Gentleness, Greek prautes, is defined by Aristotle as the mean between anger-prone and lacking all anger. It has much in common with patience and self-control.(Bruce)
Self-control, Greek egkrateia was most important virtues in Greco-Roman philosophy. Similar to gentleness, it has to do more with control of sensual passions for food, sex, and the like than gentleness’ control of anger. Paul speaks of it in 1Cor 7:9 about single people and in1 Cor 9:25 about athletes.
Against such things there is no law: Ancients felt the wise/virtuous needed no Law by nature. Indeed this phrase is used by Aristotle in a discussion of the virtuous, and may be a proverb Paul is quoting here. Likewise Paul emphasizes Christians fulfill the OT Law by virtue of indwelling of the Spirit, which guides them to right living. For both Aristotle and Paul the idea is that there are those for whom the Law is just unnecessary, because they already fulfill it, and Law is for the weak, the undisciplined. Or in Paul’s case, those without the Spirit.(Keener, Bruce)
Unlike ancient philosophers, Paul doesn’t speak of controlling passions, but of dying completely to passions in accepting Christ. (Keener)
Law and flesh both are the old order. The Cross has brought a new order in which Law and Flesh have no part, unless the believer foolishly allows it. Just as Christ’s death replaced the Mosaic Law with Christ’s Law, so the ways of the flesh are replaced by the cross with the ways of the Spirit. (Rom 8:12-13)(Bruce)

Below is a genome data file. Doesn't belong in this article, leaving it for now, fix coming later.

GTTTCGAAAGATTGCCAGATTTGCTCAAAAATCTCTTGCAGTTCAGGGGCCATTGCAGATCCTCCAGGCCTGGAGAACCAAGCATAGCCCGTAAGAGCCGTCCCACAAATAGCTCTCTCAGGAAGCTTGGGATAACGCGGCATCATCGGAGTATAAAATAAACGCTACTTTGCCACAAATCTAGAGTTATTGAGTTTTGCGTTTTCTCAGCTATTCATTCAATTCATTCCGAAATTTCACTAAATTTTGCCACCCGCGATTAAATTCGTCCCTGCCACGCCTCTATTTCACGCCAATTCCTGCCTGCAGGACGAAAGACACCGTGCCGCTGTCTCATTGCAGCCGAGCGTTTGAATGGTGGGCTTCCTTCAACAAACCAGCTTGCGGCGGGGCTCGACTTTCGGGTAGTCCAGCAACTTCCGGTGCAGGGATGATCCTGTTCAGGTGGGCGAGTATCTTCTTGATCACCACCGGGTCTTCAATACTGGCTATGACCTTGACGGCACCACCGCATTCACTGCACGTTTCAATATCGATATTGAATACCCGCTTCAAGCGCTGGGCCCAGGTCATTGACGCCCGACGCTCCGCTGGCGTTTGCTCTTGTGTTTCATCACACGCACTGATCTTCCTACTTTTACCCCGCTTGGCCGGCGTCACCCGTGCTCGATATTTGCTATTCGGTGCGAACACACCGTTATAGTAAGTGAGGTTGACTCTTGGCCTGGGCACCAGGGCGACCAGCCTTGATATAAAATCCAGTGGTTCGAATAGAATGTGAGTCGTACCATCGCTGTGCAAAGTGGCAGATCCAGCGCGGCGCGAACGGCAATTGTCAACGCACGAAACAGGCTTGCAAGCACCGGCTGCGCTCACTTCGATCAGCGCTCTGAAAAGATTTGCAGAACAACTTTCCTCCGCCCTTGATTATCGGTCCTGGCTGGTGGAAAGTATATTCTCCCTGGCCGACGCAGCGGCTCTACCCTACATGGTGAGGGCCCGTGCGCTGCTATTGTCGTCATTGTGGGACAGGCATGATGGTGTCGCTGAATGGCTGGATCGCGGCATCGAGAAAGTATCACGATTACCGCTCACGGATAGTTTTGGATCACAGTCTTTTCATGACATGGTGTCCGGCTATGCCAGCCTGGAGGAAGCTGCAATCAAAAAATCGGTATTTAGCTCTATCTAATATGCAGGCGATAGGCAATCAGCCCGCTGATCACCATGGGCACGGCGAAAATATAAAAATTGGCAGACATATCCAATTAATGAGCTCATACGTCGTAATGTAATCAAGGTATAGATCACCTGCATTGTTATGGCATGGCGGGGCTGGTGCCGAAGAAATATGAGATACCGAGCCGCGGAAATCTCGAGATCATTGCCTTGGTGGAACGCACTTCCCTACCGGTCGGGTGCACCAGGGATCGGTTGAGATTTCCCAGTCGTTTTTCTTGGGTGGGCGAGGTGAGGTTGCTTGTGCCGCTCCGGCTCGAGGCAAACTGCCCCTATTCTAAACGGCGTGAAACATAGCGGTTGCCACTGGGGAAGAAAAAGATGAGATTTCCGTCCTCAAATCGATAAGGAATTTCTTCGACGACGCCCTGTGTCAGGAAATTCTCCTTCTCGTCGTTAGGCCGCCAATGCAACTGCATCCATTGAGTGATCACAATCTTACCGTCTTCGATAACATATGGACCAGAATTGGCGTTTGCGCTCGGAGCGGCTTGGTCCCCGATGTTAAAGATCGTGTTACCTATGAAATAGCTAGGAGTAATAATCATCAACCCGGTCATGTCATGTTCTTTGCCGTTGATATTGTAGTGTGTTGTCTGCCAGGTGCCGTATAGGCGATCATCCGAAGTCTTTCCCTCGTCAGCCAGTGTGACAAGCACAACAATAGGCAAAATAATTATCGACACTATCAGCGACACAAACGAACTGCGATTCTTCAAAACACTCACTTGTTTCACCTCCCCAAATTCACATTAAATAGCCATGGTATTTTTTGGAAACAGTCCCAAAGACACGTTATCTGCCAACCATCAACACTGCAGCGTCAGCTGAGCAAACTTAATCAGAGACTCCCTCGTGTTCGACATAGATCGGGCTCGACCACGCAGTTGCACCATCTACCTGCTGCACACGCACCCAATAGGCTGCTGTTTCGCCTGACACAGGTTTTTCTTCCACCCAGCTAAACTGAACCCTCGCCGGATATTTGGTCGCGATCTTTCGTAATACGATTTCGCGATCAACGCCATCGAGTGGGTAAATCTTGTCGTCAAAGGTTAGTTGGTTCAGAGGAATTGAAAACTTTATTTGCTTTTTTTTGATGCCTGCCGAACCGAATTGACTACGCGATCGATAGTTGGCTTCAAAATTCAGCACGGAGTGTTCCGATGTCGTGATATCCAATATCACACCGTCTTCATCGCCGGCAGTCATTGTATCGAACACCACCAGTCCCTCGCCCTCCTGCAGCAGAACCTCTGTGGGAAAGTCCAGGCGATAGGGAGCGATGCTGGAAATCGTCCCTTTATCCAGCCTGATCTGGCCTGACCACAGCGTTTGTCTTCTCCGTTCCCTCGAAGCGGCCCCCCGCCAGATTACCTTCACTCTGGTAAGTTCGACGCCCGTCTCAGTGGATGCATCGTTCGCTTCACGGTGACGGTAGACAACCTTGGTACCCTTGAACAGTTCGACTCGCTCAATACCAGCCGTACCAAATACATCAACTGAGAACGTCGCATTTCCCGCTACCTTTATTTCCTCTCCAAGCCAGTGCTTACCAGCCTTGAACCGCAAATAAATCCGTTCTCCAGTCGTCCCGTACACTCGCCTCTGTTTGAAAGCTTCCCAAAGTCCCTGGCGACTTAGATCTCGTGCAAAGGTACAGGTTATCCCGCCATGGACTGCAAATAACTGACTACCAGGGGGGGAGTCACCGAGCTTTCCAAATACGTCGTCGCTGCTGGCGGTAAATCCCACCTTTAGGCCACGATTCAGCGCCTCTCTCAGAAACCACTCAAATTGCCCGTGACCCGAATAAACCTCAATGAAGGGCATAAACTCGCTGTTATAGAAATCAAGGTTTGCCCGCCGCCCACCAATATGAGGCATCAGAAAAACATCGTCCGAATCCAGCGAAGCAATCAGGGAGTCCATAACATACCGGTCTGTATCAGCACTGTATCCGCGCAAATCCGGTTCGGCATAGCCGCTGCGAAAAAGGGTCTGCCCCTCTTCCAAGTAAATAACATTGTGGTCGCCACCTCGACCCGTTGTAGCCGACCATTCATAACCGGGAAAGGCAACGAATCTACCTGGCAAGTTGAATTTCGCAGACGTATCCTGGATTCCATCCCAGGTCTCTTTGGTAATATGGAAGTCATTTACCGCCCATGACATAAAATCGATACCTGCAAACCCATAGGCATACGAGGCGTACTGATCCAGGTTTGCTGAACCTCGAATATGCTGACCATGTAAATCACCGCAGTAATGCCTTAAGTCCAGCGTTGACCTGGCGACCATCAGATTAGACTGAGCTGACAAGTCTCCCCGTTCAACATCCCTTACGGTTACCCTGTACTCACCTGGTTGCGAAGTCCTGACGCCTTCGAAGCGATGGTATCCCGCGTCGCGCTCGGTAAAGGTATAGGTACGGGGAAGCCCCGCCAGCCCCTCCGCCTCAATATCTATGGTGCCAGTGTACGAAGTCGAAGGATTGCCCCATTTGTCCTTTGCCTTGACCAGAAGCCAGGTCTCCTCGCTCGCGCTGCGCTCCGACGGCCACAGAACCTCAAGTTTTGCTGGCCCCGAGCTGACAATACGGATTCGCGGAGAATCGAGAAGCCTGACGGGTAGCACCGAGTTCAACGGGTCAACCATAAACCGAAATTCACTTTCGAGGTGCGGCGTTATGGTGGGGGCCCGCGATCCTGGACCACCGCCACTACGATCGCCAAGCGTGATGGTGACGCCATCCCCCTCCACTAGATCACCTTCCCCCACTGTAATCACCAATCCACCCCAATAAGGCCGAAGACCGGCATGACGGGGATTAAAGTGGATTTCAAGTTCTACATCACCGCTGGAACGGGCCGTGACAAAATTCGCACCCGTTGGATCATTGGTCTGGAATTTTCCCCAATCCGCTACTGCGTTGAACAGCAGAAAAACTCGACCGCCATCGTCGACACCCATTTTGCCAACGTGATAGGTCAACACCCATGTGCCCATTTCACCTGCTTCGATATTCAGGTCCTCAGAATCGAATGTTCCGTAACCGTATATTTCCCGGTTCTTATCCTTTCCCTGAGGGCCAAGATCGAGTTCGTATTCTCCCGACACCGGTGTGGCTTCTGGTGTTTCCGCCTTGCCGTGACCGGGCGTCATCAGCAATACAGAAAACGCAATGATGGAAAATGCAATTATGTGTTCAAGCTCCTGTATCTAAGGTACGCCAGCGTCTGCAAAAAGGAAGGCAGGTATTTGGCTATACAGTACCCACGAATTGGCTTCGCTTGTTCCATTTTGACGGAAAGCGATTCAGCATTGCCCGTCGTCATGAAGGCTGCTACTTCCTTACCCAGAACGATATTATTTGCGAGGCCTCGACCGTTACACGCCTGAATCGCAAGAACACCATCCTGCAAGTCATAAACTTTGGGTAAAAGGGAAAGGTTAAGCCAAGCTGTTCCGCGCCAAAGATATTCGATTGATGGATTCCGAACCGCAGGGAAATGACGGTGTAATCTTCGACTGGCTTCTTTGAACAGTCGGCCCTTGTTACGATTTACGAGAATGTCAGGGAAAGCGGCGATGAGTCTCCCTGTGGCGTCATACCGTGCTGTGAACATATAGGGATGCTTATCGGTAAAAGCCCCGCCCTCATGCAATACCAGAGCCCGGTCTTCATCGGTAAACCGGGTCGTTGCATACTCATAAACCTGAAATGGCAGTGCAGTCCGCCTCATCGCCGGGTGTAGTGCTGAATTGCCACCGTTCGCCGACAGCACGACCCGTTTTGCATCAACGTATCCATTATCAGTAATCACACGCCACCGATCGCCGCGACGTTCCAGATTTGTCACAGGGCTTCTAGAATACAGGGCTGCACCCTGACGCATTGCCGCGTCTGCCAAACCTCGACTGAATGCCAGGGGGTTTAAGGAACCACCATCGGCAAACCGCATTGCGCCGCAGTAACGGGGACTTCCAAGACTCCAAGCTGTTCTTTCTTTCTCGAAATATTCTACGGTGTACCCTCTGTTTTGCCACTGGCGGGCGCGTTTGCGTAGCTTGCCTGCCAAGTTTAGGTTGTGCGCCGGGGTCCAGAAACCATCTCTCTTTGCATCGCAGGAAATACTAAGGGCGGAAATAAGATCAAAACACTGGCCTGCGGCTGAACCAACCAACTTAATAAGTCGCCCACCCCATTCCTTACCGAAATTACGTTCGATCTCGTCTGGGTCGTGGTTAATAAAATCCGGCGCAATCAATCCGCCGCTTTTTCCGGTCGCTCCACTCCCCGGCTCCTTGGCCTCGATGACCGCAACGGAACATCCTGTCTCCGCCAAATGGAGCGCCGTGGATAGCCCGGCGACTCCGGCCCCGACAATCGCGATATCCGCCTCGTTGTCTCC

The verb for walk here, Greek stoicheo was originally a military term for stand in line in a group of soldiers. “Let us keep in line, in step, with the Spirit” is a slangy way to translate this. (Bruce)
If living by the Spirit is the internal, spiritual reality, then one can only complete that living by actually follow the guidance of the Spirit which leads Christians in righteous actions that accompany righteous belief.(Bruce)
Paul returns to a theme of harmony here. For Paul, as for Jesus, one’s relationship with God is revealed in one’s relationships with fellow human beings. (Keener)
Conceited: boastful when there is nothing to boast about, pretentious, self-important. Greek kenodoxia.(Bruce)
Provoking: Greek prokaleomai, challenging to a contest in battle or sport. (Bruce)
Envying: Paul repeats this one, presumably much on his mind.